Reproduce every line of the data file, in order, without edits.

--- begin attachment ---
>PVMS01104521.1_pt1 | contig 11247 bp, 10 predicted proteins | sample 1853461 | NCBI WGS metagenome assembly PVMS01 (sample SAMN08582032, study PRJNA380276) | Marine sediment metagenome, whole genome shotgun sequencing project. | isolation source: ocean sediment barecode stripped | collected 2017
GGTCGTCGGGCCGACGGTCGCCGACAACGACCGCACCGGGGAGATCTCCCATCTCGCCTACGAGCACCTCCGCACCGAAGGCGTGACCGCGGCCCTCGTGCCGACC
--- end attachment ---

>PVMS01104521.1_pt1 | contig 11247 bp, 10 predicted proteins | sample 1853461 | NCBI WGS metagenome assembly PVMS01 (sample SAMN08582032, study PRJNA380276) | Marine sediment metagenome, whole genome shotgun sequencing project. | isolation source: ocean sediment barecode stripped | collected 2017
GGTCGTCGGGCCGACGGTCGCCGACAACGACCGCACCGGGGAGATCTCCCATCTCGCCTACGAGCACCTCCGCACCGAAGGCGTGACCGCGGCCCTCGTGCCGACC